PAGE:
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Personally, I doubt it. A dolly brings most of the down-side, without giving an up-side. That is, you don't have any more room for spare sets of tires, spare parts, that kind of thing, but the hassle factor still goes up. I'd consider a dolly to be the worst way to go -- but of course I'm in the minority on the towing score.

jim

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Greg Bush Verified Driver
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I looked at putting my car on a dolly once, and I don't think it would work. These cars are low enough that the dolly "ramp" would hit the underside of the car if anything other that pool table smooth roads are used.

We store our trailer off-site because we don't really have the room, and having the trailer gone for a weekend telegraphs the local low-lifes that the house is vacant and ripe for burglary.

We learned that the hard way, but fortunately the 200 pounds of dog that we left behind held down the fort.

We are lucky in that the storage place is close to the house and only $40 per month.

Greg

m2 Verified Driver Made Donation to Website
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If you drive it, better make sure you have it registered, licensed, and insured; or if you are a dealer, then a transport tag will do. [thumbsup]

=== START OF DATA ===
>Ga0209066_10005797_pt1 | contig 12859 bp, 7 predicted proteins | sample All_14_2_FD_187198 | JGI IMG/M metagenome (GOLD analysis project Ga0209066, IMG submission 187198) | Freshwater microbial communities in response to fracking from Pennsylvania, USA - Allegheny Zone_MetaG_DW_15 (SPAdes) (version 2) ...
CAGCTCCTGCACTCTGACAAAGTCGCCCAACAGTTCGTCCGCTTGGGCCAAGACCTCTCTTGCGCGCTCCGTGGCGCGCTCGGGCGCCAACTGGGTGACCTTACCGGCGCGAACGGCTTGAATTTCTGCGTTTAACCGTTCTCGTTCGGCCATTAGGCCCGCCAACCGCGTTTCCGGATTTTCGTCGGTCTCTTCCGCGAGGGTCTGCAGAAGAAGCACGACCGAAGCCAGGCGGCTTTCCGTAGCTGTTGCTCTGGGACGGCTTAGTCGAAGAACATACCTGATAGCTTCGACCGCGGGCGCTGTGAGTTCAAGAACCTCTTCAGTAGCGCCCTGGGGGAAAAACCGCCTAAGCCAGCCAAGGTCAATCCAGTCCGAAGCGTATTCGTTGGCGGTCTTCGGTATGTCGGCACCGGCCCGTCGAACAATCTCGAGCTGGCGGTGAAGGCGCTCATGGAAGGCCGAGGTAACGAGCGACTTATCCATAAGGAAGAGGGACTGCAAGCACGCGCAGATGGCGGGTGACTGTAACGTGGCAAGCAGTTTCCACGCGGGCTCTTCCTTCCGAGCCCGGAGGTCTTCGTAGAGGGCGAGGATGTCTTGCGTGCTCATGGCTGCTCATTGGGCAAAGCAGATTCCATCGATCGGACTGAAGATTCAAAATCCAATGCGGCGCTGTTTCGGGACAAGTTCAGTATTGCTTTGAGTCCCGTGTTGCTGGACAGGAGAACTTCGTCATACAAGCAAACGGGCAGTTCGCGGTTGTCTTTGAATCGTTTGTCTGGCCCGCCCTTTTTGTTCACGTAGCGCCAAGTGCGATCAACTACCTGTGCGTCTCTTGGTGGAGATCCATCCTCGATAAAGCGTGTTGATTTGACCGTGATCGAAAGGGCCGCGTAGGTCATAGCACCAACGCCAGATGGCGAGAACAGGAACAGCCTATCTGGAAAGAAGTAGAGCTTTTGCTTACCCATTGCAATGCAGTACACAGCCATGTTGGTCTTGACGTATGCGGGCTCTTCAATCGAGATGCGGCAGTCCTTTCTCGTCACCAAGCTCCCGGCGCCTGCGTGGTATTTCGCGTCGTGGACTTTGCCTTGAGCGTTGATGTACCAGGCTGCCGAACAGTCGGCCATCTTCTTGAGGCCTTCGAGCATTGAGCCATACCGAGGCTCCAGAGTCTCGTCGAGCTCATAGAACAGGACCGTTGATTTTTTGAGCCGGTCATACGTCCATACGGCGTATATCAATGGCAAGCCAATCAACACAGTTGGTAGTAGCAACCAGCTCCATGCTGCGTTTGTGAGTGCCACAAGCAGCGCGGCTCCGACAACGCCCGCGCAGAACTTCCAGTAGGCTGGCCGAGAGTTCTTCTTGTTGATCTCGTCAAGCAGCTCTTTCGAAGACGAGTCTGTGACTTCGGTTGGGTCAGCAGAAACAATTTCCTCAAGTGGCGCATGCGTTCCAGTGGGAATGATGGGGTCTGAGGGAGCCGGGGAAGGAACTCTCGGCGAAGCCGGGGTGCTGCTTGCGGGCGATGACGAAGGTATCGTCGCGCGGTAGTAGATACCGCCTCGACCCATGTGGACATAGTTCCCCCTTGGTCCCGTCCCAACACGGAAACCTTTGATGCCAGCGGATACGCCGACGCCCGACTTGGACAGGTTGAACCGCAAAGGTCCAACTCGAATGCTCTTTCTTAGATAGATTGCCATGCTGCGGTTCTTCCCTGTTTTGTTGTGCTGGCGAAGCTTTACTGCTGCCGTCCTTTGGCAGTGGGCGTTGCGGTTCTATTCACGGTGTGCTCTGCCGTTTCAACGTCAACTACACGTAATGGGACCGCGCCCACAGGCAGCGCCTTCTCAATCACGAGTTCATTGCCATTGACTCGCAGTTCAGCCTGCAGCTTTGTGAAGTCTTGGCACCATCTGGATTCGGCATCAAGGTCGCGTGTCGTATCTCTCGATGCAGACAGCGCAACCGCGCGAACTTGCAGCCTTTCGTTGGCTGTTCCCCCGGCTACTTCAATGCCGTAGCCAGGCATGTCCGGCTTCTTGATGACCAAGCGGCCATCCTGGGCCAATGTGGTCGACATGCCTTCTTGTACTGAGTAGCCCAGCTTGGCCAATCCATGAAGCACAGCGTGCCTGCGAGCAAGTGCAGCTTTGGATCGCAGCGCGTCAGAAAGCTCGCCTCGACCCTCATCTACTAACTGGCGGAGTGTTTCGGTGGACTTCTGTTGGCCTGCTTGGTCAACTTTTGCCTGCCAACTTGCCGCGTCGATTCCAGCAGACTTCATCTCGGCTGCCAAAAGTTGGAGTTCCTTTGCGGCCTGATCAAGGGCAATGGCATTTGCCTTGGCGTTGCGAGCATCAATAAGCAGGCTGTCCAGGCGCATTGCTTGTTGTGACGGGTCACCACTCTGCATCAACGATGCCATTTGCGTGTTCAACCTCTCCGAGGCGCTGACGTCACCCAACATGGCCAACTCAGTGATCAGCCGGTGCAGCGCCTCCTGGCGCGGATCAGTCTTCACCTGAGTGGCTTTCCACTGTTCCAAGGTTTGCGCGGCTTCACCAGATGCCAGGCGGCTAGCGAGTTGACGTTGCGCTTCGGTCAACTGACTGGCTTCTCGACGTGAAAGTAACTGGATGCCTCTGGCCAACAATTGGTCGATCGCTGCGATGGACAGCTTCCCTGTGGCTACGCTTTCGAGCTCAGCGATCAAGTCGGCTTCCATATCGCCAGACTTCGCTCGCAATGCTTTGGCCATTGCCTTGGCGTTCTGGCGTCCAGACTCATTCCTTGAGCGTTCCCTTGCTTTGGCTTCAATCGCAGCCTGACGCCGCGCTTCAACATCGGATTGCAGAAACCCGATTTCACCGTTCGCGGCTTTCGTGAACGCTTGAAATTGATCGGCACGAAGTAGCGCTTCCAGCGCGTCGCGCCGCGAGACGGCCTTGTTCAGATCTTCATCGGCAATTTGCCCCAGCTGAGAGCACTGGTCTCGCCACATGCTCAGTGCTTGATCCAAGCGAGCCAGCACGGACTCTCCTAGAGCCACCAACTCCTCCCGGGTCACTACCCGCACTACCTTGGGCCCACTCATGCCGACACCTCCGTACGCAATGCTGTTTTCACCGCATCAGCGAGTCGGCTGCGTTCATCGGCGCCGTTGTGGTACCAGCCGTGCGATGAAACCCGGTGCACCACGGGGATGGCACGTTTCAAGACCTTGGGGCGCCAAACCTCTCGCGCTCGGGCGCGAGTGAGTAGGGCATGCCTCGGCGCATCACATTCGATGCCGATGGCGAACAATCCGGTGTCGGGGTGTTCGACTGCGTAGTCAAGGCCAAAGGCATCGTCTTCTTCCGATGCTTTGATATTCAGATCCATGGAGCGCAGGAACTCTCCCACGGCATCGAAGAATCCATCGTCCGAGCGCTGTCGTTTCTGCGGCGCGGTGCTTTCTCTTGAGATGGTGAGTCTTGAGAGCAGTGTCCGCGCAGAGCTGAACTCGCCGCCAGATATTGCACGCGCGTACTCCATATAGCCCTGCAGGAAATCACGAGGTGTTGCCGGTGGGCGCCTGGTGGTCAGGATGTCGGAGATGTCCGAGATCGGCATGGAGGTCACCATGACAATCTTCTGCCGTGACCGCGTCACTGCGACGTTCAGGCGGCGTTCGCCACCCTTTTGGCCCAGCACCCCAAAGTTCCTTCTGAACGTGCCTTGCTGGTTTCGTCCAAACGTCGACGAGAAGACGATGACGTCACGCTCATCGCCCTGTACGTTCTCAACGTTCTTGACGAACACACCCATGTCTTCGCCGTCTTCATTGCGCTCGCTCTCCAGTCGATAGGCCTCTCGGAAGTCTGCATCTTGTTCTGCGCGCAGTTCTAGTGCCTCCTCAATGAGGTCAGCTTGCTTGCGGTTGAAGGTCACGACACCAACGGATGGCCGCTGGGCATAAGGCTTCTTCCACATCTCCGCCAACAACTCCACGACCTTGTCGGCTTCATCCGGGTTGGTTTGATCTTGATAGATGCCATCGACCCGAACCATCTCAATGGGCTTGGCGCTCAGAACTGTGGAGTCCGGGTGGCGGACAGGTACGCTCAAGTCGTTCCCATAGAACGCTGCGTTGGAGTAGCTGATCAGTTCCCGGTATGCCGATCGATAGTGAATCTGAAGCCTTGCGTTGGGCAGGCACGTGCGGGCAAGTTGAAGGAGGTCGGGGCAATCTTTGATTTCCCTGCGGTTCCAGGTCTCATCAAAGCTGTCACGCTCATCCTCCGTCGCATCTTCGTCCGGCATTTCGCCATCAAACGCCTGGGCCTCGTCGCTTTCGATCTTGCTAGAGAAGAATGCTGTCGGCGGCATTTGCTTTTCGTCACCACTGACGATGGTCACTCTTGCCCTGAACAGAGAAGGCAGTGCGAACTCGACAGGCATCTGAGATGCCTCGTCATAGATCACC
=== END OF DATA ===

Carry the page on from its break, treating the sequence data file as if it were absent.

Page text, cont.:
BUT, I'd hate to get pulled over by a police officer in a race car! [boggled] Can you imagine the tickets he/she could write you? Let's see: No horn (improper equipment tkt), No registration, Too low (they can check your bumper height) to the ground (maybe), too loud (and improper exhaust if you've taken off the cat converter), no parking brake (improper equipment)! Yes, they can write you plenty if you don't have the above. [yep]

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Colin MacLean Verified Driver
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A trailer is one of the better investments in racing. You can get a lot of your money back when you sell it. I know storing the trailer is a pain, most of us have to store it off-site. You can typically store for around $50 a month. If you don't race very often, and have to store, it may be worth looking at renting a UHaul trailer.

For example, if you buy a typical open trailer for $2000 and own (and store) it for 2 years then sell it for $1000 your total cost of ownership is $2200. UHaul charges around $50 per day to rent a trailer. That's 15 race weekends (3 day weekends) If you don't race that often it may make better financial sense.

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Colin MacLean
Flyin' MacLean Motorsports

Jim Boemler Verified Driver
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Mike, mine is 100% legal, except for not having a cat. I'm willing to take the risk of someone wanting to check (I've never heard of anybody in my state being checked on the road for that). It's registered and insured, and relatively quiet (about like the MC exhaust). Since most of the time it's on the road it's pulling a trailer, my biggest fear is getting a ticket for towing in the left lane, which I do -- along with 60% of the other trailers on the road.